How to Develop a Good Relationship with Your Teenager

Ahh, Mother’s Day! Breakfast in bed, flowers, sweetly crayoned card, matching mother/daughter outfits, smiling kids posing for pictures? Mmm, probably not, if you have a teenager! Perhaps you’re lucky and your teen surprised you on May 13. In any event, even though Mother’s Day is over for this year, it provides a good opportunity to reflect on how to you relate to your teen. So, here’s a discussion of ways to keep and maintain a close relationship between the two of you.

Do Your Best to Listen

Once your child becomes a teenager, they think they know your views about everything under the sun. After all, you’ve been giving them your opinions on things for their entire lifetime. Now, it’s much more important that you listen to them. When you take the time to listen, it’s more likely that your teen will end up asking for your views and advice. Opinions, when asked for, are more likely to be taken to heart than opinions rendered before giving your teen a chance to say anything.

Use Criticism Sparingly

Although parenting involves sometimes offering criticism to a teen, the way you do it is crucial to staying on good terms. Use criticism sparingly and try to do it in as kindly a manner as possible. Even adults have trouble handling a barrage of disapproval, so don’t expect your teen to react well to it. A hail of constant criticism will likely be met with silence and a closed door to your teen’s room.

Learn the Best Way to Ask Questions

Don’t pepper your teen with questions without even waiting for answers – “Where were you?” “Who were you with?” “What were you doing?” Here’s a video which perfectly illustrates this. Ask a question, but then sit back and listen. If your teen doesn’t respond, try simply saying “I’m listening,” but not in a demanding tone of voice. A pause gives your teen permission to gather their thoughts and can lead to a worthwhile conversation.

Keep Your Thoughts About Your Teen Private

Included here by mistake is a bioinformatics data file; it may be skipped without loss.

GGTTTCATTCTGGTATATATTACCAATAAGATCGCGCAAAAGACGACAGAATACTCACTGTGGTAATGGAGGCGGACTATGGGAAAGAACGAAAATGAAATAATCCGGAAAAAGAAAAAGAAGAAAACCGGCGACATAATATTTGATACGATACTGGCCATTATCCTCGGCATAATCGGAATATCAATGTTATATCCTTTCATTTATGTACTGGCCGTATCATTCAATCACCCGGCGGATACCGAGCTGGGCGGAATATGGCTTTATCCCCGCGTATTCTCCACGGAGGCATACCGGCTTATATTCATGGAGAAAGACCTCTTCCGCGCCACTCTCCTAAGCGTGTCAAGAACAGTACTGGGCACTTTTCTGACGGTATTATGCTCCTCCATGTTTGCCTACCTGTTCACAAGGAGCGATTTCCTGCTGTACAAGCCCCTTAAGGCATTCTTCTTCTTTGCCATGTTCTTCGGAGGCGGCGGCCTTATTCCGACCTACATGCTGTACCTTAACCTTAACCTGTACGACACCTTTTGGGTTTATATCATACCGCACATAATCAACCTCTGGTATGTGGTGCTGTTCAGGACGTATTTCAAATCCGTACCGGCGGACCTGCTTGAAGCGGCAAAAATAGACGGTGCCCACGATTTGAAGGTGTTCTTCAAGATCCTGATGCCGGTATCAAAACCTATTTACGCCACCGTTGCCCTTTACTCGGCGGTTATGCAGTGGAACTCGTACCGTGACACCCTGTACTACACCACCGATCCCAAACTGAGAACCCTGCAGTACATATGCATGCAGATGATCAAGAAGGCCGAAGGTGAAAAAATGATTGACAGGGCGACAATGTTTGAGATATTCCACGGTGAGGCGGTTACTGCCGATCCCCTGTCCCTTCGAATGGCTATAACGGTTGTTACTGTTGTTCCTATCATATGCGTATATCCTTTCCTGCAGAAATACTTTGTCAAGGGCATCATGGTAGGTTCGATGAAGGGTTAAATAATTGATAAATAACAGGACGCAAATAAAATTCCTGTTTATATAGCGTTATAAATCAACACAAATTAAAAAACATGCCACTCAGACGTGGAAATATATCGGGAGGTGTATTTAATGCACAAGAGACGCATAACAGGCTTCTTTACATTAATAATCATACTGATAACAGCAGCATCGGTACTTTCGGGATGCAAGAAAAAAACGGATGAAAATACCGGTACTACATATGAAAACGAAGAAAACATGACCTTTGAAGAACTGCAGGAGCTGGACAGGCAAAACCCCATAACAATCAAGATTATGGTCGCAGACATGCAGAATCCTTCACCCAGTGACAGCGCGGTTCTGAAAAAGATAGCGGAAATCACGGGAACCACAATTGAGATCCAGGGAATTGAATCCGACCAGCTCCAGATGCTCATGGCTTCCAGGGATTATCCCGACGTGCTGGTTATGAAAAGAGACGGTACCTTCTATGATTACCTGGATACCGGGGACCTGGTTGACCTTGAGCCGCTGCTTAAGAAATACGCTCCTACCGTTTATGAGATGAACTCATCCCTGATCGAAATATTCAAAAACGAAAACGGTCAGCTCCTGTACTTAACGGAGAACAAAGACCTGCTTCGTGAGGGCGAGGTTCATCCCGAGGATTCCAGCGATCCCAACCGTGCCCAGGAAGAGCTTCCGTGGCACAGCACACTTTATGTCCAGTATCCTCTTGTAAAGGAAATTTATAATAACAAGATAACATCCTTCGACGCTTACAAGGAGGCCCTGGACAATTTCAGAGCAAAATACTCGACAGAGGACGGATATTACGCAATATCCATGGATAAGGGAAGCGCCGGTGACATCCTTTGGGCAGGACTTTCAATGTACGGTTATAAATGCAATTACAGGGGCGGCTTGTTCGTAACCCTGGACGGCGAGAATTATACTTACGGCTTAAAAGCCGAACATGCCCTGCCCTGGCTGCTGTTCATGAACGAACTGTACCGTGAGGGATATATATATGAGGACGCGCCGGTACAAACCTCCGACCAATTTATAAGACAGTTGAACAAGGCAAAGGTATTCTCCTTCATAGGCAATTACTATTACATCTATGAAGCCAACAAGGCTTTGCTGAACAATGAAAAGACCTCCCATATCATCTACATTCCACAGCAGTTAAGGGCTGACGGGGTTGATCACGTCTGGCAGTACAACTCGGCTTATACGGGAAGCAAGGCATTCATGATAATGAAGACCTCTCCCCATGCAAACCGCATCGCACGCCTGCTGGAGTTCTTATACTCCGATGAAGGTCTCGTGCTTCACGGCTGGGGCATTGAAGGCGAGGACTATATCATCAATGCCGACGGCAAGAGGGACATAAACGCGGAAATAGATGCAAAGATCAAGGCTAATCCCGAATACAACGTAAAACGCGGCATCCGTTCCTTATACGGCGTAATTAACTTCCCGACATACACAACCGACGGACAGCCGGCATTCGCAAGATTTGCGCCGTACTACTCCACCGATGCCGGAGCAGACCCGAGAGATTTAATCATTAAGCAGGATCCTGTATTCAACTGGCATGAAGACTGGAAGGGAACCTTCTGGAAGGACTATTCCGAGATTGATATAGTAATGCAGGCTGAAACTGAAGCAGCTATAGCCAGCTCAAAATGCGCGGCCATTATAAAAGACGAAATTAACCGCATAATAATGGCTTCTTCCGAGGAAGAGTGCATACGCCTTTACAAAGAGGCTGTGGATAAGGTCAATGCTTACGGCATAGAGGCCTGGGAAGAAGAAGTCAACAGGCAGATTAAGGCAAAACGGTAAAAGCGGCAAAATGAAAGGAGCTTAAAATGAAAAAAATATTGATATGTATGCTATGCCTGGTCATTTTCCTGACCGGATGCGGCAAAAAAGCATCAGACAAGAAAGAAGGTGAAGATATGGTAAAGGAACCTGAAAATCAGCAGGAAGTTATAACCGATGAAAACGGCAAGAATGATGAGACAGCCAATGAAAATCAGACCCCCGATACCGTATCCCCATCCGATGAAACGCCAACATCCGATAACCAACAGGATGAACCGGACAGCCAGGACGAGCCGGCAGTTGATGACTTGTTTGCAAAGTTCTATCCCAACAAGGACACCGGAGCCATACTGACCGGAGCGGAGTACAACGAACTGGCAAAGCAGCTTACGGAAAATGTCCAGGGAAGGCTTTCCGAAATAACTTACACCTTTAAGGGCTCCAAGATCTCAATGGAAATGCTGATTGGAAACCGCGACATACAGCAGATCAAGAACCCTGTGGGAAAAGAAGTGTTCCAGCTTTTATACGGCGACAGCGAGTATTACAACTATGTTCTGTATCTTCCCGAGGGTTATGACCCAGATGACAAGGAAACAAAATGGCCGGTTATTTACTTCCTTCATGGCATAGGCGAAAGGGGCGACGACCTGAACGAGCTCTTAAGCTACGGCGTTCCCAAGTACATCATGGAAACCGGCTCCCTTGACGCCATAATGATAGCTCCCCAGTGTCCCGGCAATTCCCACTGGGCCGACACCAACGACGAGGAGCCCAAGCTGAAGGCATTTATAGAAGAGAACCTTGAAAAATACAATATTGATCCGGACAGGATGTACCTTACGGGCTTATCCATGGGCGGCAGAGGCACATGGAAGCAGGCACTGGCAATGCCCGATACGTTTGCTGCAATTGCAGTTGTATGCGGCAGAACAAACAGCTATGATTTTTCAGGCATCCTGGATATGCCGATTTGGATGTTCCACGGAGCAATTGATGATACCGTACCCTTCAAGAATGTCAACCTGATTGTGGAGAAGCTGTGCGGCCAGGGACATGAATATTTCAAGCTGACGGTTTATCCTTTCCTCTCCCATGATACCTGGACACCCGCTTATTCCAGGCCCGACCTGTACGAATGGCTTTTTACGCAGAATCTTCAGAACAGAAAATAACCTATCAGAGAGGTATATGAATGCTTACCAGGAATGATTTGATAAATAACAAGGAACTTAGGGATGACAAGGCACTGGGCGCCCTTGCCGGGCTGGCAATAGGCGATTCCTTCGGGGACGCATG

Many parents in social gatherings or online seem to think that it’s normal to talk about how their teens have ruined their lives. Even if your teen isn’t there, what you say may get back to them. And, if your teen is standing in a corner of the room hearing you, imagine how they must feel. The same goes for stories about your teen (either at the age they are now or when they were younger) which they will find embarrassing.

Choose What to Make a Stand Over

Teens face many significant issues, so does it really matter if they don’t make their bed every day. If you don’t engage in battles with your teen over small things, they will be more likely to listen to you on bigger issues. Base your rules on sensible guiding principles and let the non-important stuff slide. Most teenagers are doing their best to manage complicated lives, so cut them some slack when they forget to do the dishes.

Apologies Are Important

Every time you raise your voice to your teen or unjustifiably punish them, you’re erecting a brick wall between you and your teen. If you mess up, don’t just let things go. Apologize to your teen, and tell them that you’ll try to do better in future. Your teen will feel better, you’ll feel better, and you’ll be setting a good example of a positive habit that your teen can follow with their friends.

Appearances Aren’t Everything

Teens are very sensitive about their appearance, so try to avoid pouring on the critiques and advice. If your teen adopts the latest teen fashion, gets a purple streak in their hair, or gets a nose stud, try regarding these things as fun (because they are!) and recognize that your teen will eventually outgrow them. Outright and persistent disapproval will only lead to more outrageous appearances.

Praise Your Teen’s Efforts

Don’t indulge in comparing your teen unfavorably to their siblings, their cousin, the teen of the neighbors next door, or their friends. If your teen plays sports, don’t scold and belittle your teen for not performing as well as the team star. If they didn’t receive the drama award or get on the spelling bee team, tell them it’s ok and you know they did their best.

Above All, Use Your Good Sense

Creating a happy, loving, open relationship with your teen is far more powerful than any form of discipline. You can maintain a good rapport with your teen and still expect them to get good grades, read books, not use swear words, wash the dishes, help the neighbors mow their lawn, etc. They may even take over the household chores on next year’s Mother’s Day! However, in spite of your best efforts, you may be having problems with your teen that you don’t know how to solve. At Doorways, our counselors are trained in how to relate to teens, so set up a free consultation with us to see how we can help you.